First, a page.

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The Washington market’s two-and-a-half week United Way campaign involved more than 16 offices and call centers in Washington state. I had the honor of helping to coordinate the effort, but what that meant basically was that I got to preside over phone calls where we all compared notes and ideas. Local coordinators in each of those places put in enormous amounts of time and effort to help the needy. They came up with many ways – you’ll see some below – to present information and pledge opportunities to their 3,000 coworkers in Washington.
I was impressed by the personal blood, sweat and tears that the local coordinators and their committee members put into the United Way drive. Yes, the company expects us to participate in United Way … but our local coordinators went above and beyond. The company asks us to encourage at least 45 percent of employees to either pledge, or to donate enough money at a special event to be considered a pledge. In Washington, we ranked among the top two or three markets in Comcast, with a participation rate of more than 70 percent. The numbers are still coming into reporting systems, so we don’t have a final ranking yet.
Call centers and offices in Everett and Lynnwood, as well as our Aberdeen office, had more than 100 percent participation. No, we didn’t hire people just to get them to pledge to United Way, though that’s tempting. What you do to get more than 100 percent is encourage people to not only pledge, but then also to donate enough at special events to count as another pledge.
I toyed around with trying to write a wrapup of what everyone did, but the beauty of our system is that each of the offices did something different. So here are some photographic highlights.
Food was important. Witness these pics from Anita Ewald, a United Way campaign coordinator in Bellingham. Here, our general manager in Bellingham, Brett Fontes, is flipping pancakes for a pancake feed that supported the drive.
And here’s a picture of Bellingham’s chili feed:
That’s Pauli Jones and Shawn Robins sampling the good stuff. Whenever you have chili, you have teasing, and here dispatcher Angie Benson was joking that Brett had to be cooled off:
In Puyallup, volunteers such as Jody Janes and Katie Robertson aggressively marketed all sorts of food to their coworkers. This is the office where I work, and I was a big customer of the Rice Krispie treats.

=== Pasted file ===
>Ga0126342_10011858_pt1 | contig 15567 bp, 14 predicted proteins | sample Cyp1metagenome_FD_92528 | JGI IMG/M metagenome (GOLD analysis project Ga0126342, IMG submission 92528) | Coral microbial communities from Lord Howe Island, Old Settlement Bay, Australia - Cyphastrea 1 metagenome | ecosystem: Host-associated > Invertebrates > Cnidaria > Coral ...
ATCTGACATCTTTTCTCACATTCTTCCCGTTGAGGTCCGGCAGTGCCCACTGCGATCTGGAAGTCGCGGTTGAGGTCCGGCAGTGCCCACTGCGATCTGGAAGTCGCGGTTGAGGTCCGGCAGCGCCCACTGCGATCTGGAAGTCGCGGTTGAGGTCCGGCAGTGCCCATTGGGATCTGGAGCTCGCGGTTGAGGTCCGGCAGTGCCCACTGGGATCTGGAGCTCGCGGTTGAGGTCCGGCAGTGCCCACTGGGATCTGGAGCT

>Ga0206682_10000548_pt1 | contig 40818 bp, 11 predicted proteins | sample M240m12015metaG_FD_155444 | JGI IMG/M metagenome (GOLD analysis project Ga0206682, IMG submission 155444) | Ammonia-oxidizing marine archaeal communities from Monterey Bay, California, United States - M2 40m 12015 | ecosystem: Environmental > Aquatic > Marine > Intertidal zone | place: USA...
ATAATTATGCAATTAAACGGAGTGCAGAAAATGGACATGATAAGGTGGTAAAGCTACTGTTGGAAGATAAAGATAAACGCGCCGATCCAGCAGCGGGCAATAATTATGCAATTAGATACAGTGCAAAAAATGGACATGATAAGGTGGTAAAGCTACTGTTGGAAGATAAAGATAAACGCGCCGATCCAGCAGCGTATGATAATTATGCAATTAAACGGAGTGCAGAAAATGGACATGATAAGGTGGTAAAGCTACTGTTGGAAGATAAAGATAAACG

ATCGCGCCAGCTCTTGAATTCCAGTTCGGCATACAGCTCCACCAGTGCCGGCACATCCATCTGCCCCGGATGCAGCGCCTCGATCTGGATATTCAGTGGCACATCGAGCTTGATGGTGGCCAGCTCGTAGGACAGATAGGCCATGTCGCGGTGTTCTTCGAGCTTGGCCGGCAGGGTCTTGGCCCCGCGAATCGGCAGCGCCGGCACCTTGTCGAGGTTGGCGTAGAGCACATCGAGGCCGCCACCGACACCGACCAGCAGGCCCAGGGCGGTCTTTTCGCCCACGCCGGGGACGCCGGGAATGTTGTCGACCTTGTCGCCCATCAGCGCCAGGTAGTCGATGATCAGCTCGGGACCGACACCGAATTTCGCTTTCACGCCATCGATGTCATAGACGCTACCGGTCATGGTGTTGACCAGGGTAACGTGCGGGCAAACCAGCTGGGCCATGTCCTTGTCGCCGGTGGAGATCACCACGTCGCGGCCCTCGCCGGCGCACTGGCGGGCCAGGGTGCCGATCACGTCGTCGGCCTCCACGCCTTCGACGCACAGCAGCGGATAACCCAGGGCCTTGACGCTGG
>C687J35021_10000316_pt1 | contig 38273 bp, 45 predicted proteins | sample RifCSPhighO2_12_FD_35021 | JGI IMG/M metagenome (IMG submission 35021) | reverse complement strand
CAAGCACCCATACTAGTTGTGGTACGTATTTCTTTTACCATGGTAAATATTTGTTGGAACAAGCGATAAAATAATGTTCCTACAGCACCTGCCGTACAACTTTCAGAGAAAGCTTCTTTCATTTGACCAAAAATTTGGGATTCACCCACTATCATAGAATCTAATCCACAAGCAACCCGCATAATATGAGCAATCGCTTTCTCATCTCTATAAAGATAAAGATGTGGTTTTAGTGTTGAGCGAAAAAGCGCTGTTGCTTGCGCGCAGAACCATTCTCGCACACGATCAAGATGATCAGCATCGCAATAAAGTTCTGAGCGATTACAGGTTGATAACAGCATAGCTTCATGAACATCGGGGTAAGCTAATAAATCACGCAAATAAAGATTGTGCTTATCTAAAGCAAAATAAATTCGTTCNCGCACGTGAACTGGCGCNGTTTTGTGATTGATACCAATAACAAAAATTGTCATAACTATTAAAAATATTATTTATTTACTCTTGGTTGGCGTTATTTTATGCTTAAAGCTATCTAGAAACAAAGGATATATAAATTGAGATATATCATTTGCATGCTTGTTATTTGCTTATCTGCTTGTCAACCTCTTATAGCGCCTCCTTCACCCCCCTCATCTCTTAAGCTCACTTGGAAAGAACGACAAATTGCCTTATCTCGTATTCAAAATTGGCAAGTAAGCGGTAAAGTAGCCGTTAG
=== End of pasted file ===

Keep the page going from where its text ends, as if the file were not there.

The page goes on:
I mention gift baskets, and those were huge. The ones they put together at our Everett call center would put the gift baskets auctioned off by huge private foundations to shame. Look at these pictures from Kimberly Ringman there:
One of the cooler parts of the campaign was seeing what our local coordinators came up with as creative ideas to raise money. There were some very original ideas. In the engineering group in Puyallup, coordinator Heather Liukkonen presided over “Penny Wars.” Work groups competed for a pizza lunch to see who could contribute the most pennies to their team jars. The trick is that you could set the other groups back if you put in silver or bills in their jar: that would count against their total. It was all in good fun, and to my amazement, they raised $992 for United Way of Pierce County.
Another activity in Puyallup was Wii golf, where employees could pay to enter a Wii tournament. This swing by one of our technians, Sang Lee, was typical of the fun of this money-raising activity.
Surely no one gave more than the guys who humbled themselves for the cause. Greg Skinner in our Lynnwood call center is a Chicago football fan and lost a bet; he paid back by not only dressing as a Seahawk fan but also pushing the United Way food cart. Greg watching the game:
And not to be outdone, Patrick Horton in our Everett Call Center, a huge Dallas fan, made an offer to his co-workers: if they brought to Call Center to 100 percent participation, he’d let people dress him up as a Seahawks fan. The call center folk reached that level; in fact, the last number I saw put them at 101 percent participation.
So there you go. A partial report. It’s amazing what compassionate and energetic people with 3,000 spirited coworkers can do. And most important, it’s a big win for United Way.